Report from Churchill: December 26, 2010

All quiet on the Western front…of the Hudson Bay that is… in Churchill, Manitoba. And, fairly warm for December for sure. Temperatures in the mid-teens persisted throughout the week. As the polar bear season becomes a distant memory for all, the town itself has slowed to a  crawl despite the heat wave of sorts.

Most of the restaurants and a good many hotels have shut their doors for the Winter. Gypsy’s Bakery closed on November 30th and will re-open in early Spring. While the local mainstay has stayed open much later in recent years, sometimes through Christmas, the DaSilva family opted to close slightly earlier this time around…maybe to head back to visit family in Portugal for the holiday’s. Really, the only larger establishment in town still open is the Seaport hotel and restaurant on Kelsey Boulevard in the center of town. Mayor Mike Spence and his wife Lawreen have made a commitment to remain open for townspeople and Winter travelers all year long….the hot coffee flows all day.

While the recent warmth has allowed local Churchillians to roam the land in the region without much discomfort, the polar bears are surely gone for now. The open water leads in the Hudson Bay are a product of the flowing river water emptying into the bay. However, the bay in general to the North, has supported enough ice to allow the bears to pursue their Winter diet of  ringed seals.  Open water on the Western half of the Churchill River has forced avid outdoors men and women to track further up-river to cross on snow machines. The increased current and tide flow nearer the port affect ice formation and thus passage across this time of year.  Some locals maintain rustic cabins across river scattered on the tundra…used as get-away respites from the hustle and bustle of metropolitan Churchill proper.  The old White Whale Lodge that used to be nestled in the sandy dune of the river bank almost directly across from the grain port, used to feel like a million miles away from civilization. Unfortunately flames reduced the structure to ashes some years ago.

While things are slow in Churchill over the next several weeks, I would like to give you all some characteristics of the “other” inhabitants of the region that don’t quite get the press that the majestic polar bears do. No..not the local people…although I will , from time to time, bring their stories to light as well. Their are a number of animal species that ride out the brutally cold Winter days either by choice or evolutionary ties. I’m sure describing some of their behavioral habits will open your eyes to their strength and perseverance.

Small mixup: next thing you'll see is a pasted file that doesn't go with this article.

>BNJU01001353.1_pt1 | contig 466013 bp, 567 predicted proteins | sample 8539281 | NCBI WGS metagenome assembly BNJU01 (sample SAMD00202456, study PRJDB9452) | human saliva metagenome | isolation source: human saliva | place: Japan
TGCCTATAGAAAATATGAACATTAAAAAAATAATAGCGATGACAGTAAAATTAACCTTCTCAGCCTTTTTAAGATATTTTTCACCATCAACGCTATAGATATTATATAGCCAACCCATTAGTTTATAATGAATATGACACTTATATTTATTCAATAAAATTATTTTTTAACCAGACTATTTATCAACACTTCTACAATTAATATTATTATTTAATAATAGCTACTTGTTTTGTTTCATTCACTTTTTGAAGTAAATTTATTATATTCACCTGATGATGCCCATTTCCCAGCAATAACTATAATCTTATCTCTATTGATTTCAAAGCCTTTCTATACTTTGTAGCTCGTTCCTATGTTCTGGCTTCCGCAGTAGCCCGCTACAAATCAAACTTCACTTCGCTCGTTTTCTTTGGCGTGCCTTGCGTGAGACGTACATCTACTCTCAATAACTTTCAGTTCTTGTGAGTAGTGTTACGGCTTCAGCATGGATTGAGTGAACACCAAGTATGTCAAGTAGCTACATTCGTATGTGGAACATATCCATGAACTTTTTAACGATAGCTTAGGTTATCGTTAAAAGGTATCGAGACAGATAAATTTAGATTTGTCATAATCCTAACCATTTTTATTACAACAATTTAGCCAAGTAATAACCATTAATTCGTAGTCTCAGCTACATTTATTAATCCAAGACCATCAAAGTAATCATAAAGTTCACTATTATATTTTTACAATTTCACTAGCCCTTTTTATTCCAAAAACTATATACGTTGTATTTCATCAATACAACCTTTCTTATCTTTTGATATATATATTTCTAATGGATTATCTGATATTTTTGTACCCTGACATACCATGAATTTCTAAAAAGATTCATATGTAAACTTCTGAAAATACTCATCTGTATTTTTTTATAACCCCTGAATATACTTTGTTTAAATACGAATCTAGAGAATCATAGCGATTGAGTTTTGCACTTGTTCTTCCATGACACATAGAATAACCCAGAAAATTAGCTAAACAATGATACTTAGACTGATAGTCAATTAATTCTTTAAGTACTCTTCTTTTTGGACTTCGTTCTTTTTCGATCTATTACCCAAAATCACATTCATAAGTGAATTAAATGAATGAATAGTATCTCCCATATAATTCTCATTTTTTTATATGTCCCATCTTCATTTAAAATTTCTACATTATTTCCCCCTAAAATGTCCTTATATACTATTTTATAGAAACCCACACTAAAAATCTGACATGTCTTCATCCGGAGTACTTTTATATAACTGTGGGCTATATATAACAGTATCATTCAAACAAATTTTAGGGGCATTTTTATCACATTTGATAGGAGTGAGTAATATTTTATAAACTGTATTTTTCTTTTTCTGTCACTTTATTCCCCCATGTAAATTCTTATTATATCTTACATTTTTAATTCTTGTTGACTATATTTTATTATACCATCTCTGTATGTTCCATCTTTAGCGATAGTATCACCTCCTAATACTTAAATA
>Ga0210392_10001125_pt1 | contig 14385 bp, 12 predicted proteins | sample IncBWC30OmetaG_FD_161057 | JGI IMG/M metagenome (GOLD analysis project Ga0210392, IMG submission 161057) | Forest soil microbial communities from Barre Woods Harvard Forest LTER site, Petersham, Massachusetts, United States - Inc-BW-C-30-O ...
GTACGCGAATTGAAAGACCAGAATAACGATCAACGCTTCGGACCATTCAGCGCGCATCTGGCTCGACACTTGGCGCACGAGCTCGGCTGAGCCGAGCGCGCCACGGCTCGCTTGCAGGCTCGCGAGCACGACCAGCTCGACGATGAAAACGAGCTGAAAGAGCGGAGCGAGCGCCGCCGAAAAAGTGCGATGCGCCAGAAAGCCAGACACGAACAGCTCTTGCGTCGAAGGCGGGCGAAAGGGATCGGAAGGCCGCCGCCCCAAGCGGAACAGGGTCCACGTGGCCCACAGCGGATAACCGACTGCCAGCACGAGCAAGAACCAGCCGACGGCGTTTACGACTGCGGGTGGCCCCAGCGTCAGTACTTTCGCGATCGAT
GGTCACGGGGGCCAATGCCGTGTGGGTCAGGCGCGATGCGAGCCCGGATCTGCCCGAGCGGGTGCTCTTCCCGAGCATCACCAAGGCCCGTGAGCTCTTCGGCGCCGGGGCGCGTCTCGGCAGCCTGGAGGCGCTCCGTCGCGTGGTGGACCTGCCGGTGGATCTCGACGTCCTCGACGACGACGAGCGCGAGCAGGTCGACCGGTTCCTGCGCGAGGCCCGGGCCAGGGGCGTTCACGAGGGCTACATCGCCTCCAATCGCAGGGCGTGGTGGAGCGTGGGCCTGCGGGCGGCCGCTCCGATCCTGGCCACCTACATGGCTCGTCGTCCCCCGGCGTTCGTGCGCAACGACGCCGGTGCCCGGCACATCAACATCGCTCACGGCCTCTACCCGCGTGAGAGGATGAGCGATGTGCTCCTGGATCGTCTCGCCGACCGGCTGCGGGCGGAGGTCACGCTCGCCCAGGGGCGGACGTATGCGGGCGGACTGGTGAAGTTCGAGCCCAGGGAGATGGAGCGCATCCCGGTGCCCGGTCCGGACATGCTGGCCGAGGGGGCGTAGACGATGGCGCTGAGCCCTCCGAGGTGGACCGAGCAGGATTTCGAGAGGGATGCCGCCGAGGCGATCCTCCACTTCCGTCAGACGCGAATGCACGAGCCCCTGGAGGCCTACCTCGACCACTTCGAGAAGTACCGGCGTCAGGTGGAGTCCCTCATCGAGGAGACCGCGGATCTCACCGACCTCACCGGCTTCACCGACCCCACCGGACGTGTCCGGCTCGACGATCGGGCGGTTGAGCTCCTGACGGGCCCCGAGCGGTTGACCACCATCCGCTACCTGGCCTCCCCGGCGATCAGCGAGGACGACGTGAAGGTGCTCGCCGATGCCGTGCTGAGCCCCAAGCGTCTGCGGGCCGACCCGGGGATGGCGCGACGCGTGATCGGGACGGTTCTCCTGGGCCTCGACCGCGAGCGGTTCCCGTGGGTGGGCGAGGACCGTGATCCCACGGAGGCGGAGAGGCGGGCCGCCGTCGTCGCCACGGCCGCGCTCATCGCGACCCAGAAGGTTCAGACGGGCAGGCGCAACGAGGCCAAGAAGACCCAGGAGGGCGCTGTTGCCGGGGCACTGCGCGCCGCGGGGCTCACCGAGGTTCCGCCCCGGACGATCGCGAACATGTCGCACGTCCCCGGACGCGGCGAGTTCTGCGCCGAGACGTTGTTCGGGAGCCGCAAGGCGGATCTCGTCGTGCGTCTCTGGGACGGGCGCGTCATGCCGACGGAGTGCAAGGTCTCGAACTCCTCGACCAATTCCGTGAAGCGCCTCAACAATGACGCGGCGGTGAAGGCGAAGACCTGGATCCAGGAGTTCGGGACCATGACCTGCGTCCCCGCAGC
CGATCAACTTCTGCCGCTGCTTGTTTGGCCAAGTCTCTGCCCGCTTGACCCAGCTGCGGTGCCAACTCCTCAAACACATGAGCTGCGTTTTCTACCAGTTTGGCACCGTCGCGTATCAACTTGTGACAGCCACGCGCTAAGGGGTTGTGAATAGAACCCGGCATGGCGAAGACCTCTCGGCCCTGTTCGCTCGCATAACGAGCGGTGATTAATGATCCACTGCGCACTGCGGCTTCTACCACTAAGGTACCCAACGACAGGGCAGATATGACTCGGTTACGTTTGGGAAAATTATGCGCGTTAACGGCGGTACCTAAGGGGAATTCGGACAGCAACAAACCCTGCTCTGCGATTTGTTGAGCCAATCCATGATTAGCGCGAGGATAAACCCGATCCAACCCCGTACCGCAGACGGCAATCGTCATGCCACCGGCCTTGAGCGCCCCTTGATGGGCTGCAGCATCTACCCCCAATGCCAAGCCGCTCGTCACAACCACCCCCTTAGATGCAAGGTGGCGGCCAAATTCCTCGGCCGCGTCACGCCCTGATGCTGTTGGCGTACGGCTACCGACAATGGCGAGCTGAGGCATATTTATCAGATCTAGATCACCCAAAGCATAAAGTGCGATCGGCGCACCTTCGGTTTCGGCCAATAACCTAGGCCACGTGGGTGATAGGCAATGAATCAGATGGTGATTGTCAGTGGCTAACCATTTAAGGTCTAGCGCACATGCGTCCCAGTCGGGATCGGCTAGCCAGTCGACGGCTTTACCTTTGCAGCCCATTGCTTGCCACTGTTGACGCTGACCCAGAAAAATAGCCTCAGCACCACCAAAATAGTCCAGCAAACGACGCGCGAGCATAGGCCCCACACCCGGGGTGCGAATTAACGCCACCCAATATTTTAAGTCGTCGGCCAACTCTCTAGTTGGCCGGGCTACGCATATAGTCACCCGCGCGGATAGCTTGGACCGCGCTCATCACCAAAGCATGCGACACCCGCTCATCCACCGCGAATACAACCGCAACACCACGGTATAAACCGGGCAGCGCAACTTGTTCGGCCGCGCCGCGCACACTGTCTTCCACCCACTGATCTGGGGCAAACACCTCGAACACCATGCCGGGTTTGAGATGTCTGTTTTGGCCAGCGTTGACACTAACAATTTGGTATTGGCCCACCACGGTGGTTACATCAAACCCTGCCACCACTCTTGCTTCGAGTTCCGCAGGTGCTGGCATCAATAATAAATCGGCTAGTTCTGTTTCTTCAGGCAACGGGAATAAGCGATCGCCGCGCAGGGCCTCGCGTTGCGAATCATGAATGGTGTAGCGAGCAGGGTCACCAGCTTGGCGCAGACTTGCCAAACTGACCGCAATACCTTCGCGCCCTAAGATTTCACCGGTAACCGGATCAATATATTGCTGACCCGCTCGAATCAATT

Our first, the gray jay or whiskey jack,..from the family Corvidae, which includes ravens, jays,magpies and nutcrackers are widespread in the forested areas of Churchill. Anyone who has taken a dogsled excursion from one of the local operators has surely observed this bird flitting away and back around the base camp. Natural scavengers at heart, the name whiskey jack is derived from an Algonquin name -Wisakedjak- for a mischievous and disobedient mythical creature. One surely gets this feeling from the body language and vocalizations of this bird.

Gray jays mate for life and are territorial in feeding and nesting habits. Because they do not migrate or interbreed among their species, they are well adapted to specific local cold conditions as well as short growing seasons. They feed on a wide variation of insects, small animals such as frogs and moles as well as mushrooms, seeds and berries. Well adapted gray jays are able to reproduce at a relatively early point in the “season”. Between two and five eggs are laid as early as February when most if not all of their natural food source remains out of reach. What’s their secret?

Gray jayin Churchill, mb

Photo: Eric Rock

As a guide for over 15 years in the Churchill region, the word I spoke most often to travelers was “adaptability” or some form of it. Every living being, including humans, living in the North has to find ways to adapt to life there on a constant daily basis. The ones that cannot are forced to leave or die..the ones that can, find their spirit.

Gray jays spend most of the year preceding reproduction harvesting their food for Winter. They work countless beak-fulls of food into a sticky paste moistened by saliva. They cache these life giving treasures in a mentally mapped network of hidden places. Usually these spots are under flakes of spruce bark or amongst needles on evergreen branches safe from drifting snow or predators. These stored packets allow the jays a head start to life in the region before any of their migrant winged counterparts return from their warm Winter ranges much further South. Not everyone can afford a tropical home as you know. So instead of exhausting all that energy flying thousands of miles, gray jays opt for solace in the splendid boreal forests of the arctic landscape.